I have mixed feelings about the 1,440 x 900 display resolution occupying the same physical space as the 1,280 x 800 screen on my old MacBook. The 1,440 x 900 resolution was quite comfortable on my erstwhile 17-inch PowerBook G4, but squeezing it into a 13-inch panel makes stuff awfully small for my now in their seventh decade eyes. As fore-noted, I use my anchor Mac mostly as a desktop substitute in my office, on a laptop stand to elevate the screen closer to neutral eye level, with external keyboard and pointing devices connected, and with myself sitting about three feet away from the monitor. This has worked fine with the MacBook, thanks to its less ambitious panel resolution and my mid-range computer bifocals. I can manage with the smaller default images on the MacBook Air’s panel, but I’m thinking seriously about getting an external monitor—something I’ve never before bothered with over the years.
The resolution issue was one of several points that had me seriously considering opting for a last of the Mohicans 13-inch non-Retina MacBook Pro, which shares its form factor and panel resolution with my late-2008 MacBook. However, that seemed like too much yesterday’s technology, and the second-generation MacBook Airs have intrigued me since they first arrived in 2010. The Haswell CPU upgrade and price cuts last June made the MacBook Air pretty irresistible, and as well I wanted to experience what SSD speed could do for my workflow. The 802.11ac Wi-Fi will probably also be appreciated in the future if I upgrade to the new AirPort Extreme base station or other wireless router that supports it. Not a big priority for me, as my primary bandwidth bottleneck is the wireless throughput to my wireless ISP provider—the only nominally high-speed Internet service available in this neck of the woods. The bad part is that AirPort Extreme sells for a suggested retail price of $199, which is more than twice what I paid for my current Belkin router.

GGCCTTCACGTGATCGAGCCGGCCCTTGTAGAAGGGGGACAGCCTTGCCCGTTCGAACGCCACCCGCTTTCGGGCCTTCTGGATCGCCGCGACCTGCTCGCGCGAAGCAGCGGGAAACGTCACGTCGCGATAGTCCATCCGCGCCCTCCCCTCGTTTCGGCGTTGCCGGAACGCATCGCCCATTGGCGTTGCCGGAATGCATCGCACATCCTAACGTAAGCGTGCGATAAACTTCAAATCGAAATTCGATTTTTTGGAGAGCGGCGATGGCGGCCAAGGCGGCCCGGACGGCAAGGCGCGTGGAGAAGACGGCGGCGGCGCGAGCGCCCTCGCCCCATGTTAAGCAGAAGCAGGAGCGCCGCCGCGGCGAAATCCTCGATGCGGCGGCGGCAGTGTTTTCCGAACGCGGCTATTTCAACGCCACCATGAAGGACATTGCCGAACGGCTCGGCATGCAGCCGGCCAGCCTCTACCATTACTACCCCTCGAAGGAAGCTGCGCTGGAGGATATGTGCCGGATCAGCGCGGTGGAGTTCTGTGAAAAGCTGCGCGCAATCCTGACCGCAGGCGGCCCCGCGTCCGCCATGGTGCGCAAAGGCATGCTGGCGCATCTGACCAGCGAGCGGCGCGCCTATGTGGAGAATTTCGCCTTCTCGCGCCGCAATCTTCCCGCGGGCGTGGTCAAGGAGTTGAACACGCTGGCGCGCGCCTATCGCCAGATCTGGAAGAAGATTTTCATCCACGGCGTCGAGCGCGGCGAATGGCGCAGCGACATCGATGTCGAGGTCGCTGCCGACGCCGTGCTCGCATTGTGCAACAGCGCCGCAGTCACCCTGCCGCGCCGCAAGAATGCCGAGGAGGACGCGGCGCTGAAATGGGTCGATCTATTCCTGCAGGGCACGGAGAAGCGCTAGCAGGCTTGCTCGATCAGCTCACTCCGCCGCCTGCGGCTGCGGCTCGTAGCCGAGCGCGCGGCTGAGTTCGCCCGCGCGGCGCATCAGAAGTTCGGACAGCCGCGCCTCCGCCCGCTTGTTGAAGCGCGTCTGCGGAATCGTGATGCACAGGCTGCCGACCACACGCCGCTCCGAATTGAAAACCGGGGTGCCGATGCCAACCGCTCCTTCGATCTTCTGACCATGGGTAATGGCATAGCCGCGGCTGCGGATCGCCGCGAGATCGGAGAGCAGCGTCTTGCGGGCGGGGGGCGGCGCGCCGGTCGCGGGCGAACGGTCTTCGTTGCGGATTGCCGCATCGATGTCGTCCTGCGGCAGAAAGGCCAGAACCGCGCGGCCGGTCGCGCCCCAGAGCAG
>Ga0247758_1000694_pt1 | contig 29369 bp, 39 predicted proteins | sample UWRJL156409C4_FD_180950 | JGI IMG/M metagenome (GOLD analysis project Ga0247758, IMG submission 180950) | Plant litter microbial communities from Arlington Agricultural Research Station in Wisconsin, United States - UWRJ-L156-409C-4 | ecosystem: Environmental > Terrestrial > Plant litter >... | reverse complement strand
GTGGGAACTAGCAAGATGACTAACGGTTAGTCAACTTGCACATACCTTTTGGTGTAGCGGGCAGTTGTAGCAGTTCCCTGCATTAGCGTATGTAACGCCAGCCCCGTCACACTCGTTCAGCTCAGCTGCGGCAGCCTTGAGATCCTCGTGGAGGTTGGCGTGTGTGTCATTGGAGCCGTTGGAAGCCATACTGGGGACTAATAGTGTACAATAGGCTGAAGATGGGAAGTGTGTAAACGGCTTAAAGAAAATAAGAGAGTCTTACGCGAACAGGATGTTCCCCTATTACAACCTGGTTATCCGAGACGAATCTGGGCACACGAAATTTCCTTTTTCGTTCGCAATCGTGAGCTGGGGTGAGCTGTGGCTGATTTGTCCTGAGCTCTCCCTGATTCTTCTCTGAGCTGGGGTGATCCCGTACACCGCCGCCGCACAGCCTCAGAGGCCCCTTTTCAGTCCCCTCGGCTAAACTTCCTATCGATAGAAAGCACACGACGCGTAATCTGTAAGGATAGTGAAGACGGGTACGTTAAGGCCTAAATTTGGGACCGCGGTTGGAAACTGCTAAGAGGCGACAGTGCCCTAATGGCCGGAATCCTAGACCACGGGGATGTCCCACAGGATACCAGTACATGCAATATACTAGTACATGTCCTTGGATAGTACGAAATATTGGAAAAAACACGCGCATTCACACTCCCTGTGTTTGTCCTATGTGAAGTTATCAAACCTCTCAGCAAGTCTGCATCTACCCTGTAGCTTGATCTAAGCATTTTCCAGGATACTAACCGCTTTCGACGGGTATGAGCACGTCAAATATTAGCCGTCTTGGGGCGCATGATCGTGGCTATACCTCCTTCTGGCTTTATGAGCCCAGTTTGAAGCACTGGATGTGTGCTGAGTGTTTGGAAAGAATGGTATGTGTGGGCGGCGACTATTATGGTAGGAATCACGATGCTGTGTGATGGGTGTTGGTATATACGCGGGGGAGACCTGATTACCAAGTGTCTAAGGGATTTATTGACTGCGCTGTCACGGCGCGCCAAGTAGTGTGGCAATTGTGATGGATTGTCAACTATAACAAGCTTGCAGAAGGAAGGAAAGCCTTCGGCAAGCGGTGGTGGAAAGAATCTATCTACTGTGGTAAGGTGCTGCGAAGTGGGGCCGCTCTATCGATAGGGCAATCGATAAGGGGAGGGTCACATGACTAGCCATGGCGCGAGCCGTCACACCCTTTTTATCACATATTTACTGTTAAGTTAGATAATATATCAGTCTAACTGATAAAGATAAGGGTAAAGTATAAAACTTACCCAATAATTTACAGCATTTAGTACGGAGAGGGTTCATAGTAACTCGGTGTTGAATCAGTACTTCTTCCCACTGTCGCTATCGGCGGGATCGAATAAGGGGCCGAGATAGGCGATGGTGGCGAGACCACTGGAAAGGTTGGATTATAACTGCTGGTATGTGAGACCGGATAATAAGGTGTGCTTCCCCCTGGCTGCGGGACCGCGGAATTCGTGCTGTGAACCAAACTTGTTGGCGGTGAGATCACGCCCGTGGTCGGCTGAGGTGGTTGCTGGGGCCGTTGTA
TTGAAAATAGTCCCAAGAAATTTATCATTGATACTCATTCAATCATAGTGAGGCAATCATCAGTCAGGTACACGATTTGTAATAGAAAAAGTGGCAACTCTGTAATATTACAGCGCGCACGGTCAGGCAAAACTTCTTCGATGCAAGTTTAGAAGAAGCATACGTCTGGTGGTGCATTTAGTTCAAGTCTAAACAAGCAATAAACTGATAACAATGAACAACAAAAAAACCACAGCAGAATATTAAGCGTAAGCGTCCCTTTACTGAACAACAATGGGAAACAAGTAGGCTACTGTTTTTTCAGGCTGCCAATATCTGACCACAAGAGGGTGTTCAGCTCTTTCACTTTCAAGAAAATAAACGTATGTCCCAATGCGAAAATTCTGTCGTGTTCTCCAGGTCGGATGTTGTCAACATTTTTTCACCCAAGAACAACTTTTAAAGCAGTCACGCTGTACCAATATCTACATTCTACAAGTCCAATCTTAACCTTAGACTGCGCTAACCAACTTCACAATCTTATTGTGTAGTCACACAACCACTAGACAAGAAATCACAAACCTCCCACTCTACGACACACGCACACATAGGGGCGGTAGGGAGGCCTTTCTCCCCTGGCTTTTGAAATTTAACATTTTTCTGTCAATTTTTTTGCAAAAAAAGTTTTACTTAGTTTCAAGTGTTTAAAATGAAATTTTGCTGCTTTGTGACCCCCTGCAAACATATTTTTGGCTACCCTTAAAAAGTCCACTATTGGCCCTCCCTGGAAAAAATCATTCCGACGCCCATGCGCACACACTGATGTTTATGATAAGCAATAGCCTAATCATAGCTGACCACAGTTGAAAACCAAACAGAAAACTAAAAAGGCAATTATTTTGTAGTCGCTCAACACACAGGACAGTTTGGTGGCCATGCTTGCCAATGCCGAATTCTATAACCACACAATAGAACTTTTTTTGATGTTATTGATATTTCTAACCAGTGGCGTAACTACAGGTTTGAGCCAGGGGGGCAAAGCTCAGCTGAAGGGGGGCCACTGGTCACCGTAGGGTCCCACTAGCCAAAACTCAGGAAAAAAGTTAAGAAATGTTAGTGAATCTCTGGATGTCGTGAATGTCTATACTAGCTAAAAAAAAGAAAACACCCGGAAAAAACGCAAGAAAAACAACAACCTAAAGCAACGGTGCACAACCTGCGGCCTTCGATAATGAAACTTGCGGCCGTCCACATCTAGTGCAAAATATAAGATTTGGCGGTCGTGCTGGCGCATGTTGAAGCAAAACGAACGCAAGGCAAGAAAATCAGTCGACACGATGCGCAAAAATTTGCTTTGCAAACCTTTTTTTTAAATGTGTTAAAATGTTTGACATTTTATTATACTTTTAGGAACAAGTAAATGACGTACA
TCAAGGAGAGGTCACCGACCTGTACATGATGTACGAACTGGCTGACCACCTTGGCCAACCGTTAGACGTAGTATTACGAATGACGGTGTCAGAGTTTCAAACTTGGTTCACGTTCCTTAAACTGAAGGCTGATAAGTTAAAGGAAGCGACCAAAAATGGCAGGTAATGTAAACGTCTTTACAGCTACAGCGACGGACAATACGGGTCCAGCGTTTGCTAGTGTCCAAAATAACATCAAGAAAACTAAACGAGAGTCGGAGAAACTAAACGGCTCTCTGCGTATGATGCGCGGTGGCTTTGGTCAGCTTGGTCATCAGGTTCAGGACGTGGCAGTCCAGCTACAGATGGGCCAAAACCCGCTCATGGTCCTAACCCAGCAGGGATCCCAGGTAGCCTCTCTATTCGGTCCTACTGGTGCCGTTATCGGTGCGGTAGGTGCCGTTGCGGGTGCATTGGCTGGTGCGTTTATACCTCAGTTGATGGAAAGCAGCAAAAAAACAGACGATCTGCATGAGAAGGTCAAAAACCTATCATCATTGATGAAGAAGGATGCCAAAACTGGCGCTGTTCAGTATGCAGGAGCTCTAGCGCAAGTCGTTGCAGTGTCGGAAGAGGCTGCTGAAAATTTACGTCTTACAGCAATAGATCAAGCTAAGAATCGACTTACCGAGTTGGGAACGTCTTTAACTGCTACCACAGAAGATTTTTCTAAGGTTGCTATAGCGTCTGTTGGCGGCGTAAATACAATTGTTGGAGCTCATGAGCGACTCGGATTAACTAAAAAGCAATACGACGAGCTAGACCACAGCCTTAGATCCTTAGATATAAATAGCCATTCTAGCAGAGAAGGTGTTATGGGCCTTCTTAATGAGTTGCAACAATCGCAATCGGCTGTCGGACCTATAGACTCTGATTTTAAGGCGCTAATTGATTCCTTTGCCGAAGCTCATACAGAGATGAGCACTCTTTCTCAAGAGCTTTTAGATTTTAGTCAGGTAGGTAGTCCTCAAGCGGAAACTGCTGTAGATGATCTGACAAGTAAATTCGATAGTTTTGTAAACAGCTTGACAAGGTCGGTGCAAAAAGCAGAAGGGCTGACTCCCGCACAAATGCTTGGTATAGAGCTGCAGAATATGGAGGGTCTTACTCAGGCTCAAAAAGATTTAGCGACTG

There’s also the MacBook Air’s more powerful Intel HD Graphics 5000 integrated processor units, claimed to give the MacBook Air up to 40% faster performance than the HD Graphics 4000 IGPUs in the 13-inch MacBook Pro. I don’t do much work with graphics intensive apps, but more graphics power stands to be better future-proofing, and I keep my computers for a long time. Apple also claims the upgraded flash storage provides speeds up to 45% faster than the previous generation SSDs used, and nine times faster than traditional hard drives. I would have liked to have the old school MacBook Pro’s FireWire support for backwards compatibility, but I’ve managed with the FireWire-less MacBook for four-and-a-half years, so that obviously wasn’t going to be a deal-breaker. USB 3 is more relevant these days.
Actually, so far, I haven’t found the speed increase all that dramatic compared with the 2.0GHz Core 2 Duo MacBook. These sorts of impressions are always relative, but I still spend a lot of time on the ancient Pismos, and the speed advantage of the 1.3GHz Haswell MacBook Air over the 2.0 Core 2 Duo MacBook isn’t nearly as great as the difference between a 550MHz G4 Pismo and the C2D MacBook. That said, more speed is always welcome, and the no-moving-parts ruggedness and operating silence of flash memory appeals greatly.
I didn’t partition the 256GHz SSD in the Air, breaking another longstanding precedent. I even partitioned the little (although physically huge 20MHz SCSI HDD of my original Mac Plus 22 years ago. I’ve always liked having two bootable systems installed, but perhaps that is no longer as relevant as it once was.
Overall, I’m quite satisfied so far with my decision to go with the MacBook Air. It will take a while for me to make a comprehensive evaluation. I’m sure that I’ll get around to missing the internal optical drive in some portable situation, but for desktop service I have an Apricorn Aegis NetDock 3-in-1 peripheral USB Docking Station that combines a 4-port USB Hub, a slot-loading dual-layer DVD burner, and a 500 GB internal Hard Drive. The Mac Edition Aegis NetDock 500 GB sells for $189, and a 1TB version sells for $229 The NetDock when in its standup base has a footprint smaller than an office stapler and adds extra storage capacity and DVD/CD viewing, movie-watching and optical disk burning in a single unit that connects to your Mac via a single USB cable, and is bootable.